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Ramaphosa appoints SADC facilitators to Lesotho

…former SA Deputy Chief Justice Moseneke heads team which includes three deputy ministers

Keiso Mohloboli

SOUTH African President Cyril Ramaphosa has appointed former South African Deputy Chief Justice Dikgang Moseneke to lead the mediation team of the Southern African Development Community’s (SADC) peace facilitation process to Lesotho.

The mandate of the SADC mediation team is to help Lesotho to achieve stability as well as implement the constitutional, security sector, judicial, governance and media reforms that were recommended by SADC in 2016.

A statement issued by the South African presidency said that Justice Moseneke will lead a team which also comprises of three South African deputy ministers, namely, Mohamed Enver Surty (Basic Education ministry), Makgabo Regina Mhaule (International Relations and Cooperation) and Ellen Molekane (State Security).

“President Ramaphosa has appointed Justice Moseneke as the Leader of the Mediation Team consisting of three Deputy Ministers, namely Mr Mohamed Enver Surty, Ms Makgabo Regina Mhaule and Ms Ellen Molekane,” part of the statement from the South African Presidency states.

Mr Ramaphosa was further said that Justice Moseneke’s experience and expertise in constitutionalism would assist the SADC facilitation process which is aimed at assisting Lesotho to achieve lasting peace and instability through among other things, the implementation of multi-sector reforms.

“I take this opportunity to thank Justice Moseneke for availing himself to support us in this important mandate as we continue to assist our brothers and sisters in the Kingdom of Lesotho in their search for a lasting and sustainable solution to their political and security challenges,” Mr Ramaphosa said.

The appointments are in line with the outcomes of April 2018 SADC Double Troika Summit in Luanda, Angola where it was agreed that Mr Ramaphosa should continue as the SADC facilitator to the Lesotho political dialogue and reform processes and appoint a high-profile personality to assist him.

Prime Minister Thomas Thabane recently alluded to the appointments when he told the Sunday Express’ sister Lesotho Times publication on Wednesday that Mr Ramaphosa had sent correspondence to his office indicating that he was on the verge of announcing a team to assistant him in the facilitation process.

“Only this week my office received a correspondence from President Ramaphosa that he will soon announce the name of the high profile candidates to support his facilitation to Lesotho,” Dr Thabane said on Wednesday.

On the same day, Mr Ramaphosa’s spokesperson, Khusela Diko, told the Lesotho Times that Mr Ramaphosa had already appointed the team to support his facilitation in Lesotho and all that was left was to officially inform the government of Lesotho before an official announcement was made.

There had been concerns that Mr Ramaphosa who has been the facilitator since 2014 might find it difficult to remain as effective after assuming the presidency of the ruling African National Congress (ANC) party in December 2017 and that of South Africa in February this year.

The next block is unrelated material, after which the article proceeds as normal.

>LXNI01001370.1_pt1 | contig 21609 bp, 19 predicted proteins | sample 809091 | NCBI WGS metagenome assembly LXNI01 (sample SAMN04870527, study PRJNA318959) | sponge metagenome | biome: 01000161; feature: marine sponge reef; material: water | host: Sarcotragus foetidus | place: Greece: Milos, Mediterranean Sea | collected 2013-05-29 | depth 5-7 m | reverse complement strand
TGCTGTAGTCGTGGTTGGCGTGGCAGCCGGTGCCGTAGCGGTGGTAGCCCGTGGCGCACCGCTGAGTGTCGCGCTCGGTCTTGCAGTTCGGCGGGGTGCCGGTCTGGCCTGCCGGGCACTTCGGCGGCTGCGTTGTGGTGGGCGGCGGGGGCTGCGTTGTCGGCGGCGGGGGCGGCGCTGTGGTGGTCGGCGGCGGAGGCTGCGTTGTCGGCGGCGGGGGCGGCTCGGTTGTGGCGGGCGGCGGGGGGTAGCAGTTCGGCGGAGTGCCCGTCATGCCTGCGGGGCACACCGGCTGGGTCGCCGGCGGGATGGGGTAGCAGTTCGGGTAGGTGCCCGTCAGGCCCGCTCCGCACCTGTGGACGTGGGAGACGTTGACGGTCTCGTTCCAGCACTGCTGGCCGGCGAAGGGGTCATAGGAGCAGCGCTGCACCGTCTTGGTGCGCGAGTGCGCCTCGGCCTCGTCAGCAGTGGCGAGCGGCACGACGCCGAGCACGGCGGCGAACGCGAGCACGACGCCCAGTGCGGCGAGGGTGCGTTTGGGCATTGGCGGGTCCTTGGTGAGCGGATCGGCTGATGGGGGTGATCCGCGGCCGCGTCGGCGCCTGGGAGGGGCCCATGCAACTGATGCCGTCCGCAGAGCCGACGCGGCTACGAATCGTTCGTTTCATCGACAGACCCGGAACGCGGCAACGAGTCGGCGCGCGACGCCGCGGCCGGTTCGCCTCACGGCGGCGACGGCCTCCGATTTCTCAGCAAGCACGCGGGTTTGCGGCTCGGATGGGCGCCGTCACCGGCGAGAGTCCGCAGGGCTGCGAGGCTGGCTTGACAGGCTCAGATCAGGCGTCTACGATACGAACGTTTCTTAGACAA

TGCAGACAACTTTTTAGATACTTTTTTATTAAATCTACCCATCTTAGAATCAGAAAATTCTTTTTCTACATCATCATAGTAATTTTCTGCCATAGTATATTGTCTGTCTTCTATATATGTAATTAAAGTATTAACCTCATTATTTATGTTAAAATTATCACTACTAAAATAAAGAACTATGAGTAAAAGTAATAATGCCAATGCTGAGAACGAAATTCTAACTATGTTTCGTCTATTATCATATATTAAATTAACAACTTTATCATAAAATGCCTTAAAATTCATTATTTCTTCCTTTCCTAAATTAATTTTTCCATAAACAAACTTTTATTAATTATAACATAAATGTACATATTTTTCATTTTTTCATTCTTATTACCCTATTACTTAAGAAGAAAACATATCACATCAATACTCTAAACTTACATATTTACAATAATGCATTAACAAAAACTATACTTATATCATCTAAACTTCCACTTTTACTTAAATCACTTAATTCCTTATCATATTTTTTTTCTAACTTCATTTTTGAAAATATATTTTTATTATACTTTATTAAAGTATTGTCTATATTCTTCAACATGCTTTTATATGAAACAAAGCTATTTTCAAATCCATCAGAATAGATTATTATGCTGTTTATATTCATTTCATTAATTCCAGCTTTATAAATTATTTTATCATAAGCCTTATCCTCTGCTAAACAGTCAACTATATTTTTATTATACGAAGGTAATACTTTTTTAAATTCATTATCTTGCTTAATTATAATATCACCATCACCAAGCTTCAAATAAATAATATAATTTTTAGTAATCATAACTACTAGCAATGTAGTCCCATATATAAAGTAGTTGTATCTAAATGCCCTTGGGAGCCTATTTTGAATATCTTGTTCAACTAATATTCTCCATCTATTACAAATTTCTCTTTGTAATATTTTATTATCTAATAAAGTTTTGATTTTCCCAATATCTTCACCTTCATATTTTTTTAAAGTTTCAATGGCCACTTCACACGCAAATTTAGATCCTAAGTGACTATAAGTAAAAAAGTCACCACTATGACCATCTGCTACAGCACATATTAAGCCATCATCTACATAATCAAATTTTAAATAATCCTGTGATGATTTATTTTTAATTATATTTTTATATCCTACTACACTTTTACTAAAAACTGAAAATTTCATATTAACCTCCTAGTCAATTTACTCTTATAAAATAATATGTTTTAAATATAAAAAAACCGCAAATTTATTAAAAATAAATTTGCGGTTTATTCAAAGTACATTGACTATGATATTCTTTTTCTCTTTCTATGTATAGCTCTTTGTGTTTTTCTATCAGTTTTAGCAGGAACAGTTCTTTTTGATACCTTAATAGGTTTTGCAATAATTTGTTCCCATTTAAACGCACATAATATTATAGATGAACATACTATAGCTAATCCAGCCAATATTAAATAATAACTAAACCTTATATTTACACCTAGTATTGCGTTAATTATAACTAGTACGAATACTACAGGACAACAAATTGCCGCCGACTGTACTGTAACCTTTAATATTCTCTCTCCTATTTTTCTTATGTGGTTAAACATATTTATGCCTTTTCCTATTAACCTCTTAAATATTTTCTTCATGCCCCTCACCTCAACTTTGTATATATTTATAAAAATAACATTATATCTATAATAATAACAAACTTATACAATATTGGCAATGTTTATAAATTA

In addition, a confidential report prepared by SADC ahead of the deployment of the SADC Standby Force to Lesotho on 2 December 2017 revealed that the government was not happy with Mr Ramaphosa continuing as the SADC facilitator to Lesotho and it wanted him to be replaced.

While the Thomas Thabane-led ruling coalition was said to be unhappy with Mr Ramaphosa, the report revealed that opposition parties were in favour of retaining him as facilitator.

“There have also been divergent views regarding the continued role of the Facilitator in that the government expressed the need to find a replacement while the opposition is in favour of retaining the current Facilitator but to be assisted by a mediator preferably a Basotho national,” reads part of the document titled ‘Draft Integrated Mission Plan for the Deployment of the Contingent Mission to the Kingdom of Lesotho’.

And while the report does not elaborate on the reasons for the government’s position, sources have claimed that the governing parties believe Mr Ramaphosa has previously sided with the parties now in opposition by allegedly overlooking serious security threats posed by the army in the past.

Mr Ramaphosa was appointed to facilitate the restoration of peace and stability in Lesotho after the 30 August 2014 attempted coup against the first government of Dr Thabane.

During that event, the Lesotho Defence Force (LDF) stormed various police stations and seized arms they claimed were to be used against civilians at a Lesotho Congress for Democracy (LCD) rally that same weekend.

The raids claimed the life of Police Sub-inspector Mokheseng Ramahloko. Former LDF commander, Lieutenant General Tlali Kamoli, is in court over the killing.

Mr Ramaphosa also facilitated the Maseru Security Accord in 2014 which led to external deployments of Lt-Gen Kamoli his then successor Maaparankoe Mahao and former Police Commissioner Khothatso T?oana pending the holding of the February 2015 snap elections. The move was aimed at fostering the restoration of cordial relations between the army and the police.

Lt-Gen Mahao was assassinated shortly after those elections. The All Basotho Convention (ABC) and Basotho National Party (BNP), who had been booted out of power, complained that the killing was a result of Mr Ramaphosa failing to address serious security concerns in the country. The leaders of the two parties had by then already fled into exile fearing for their lives.

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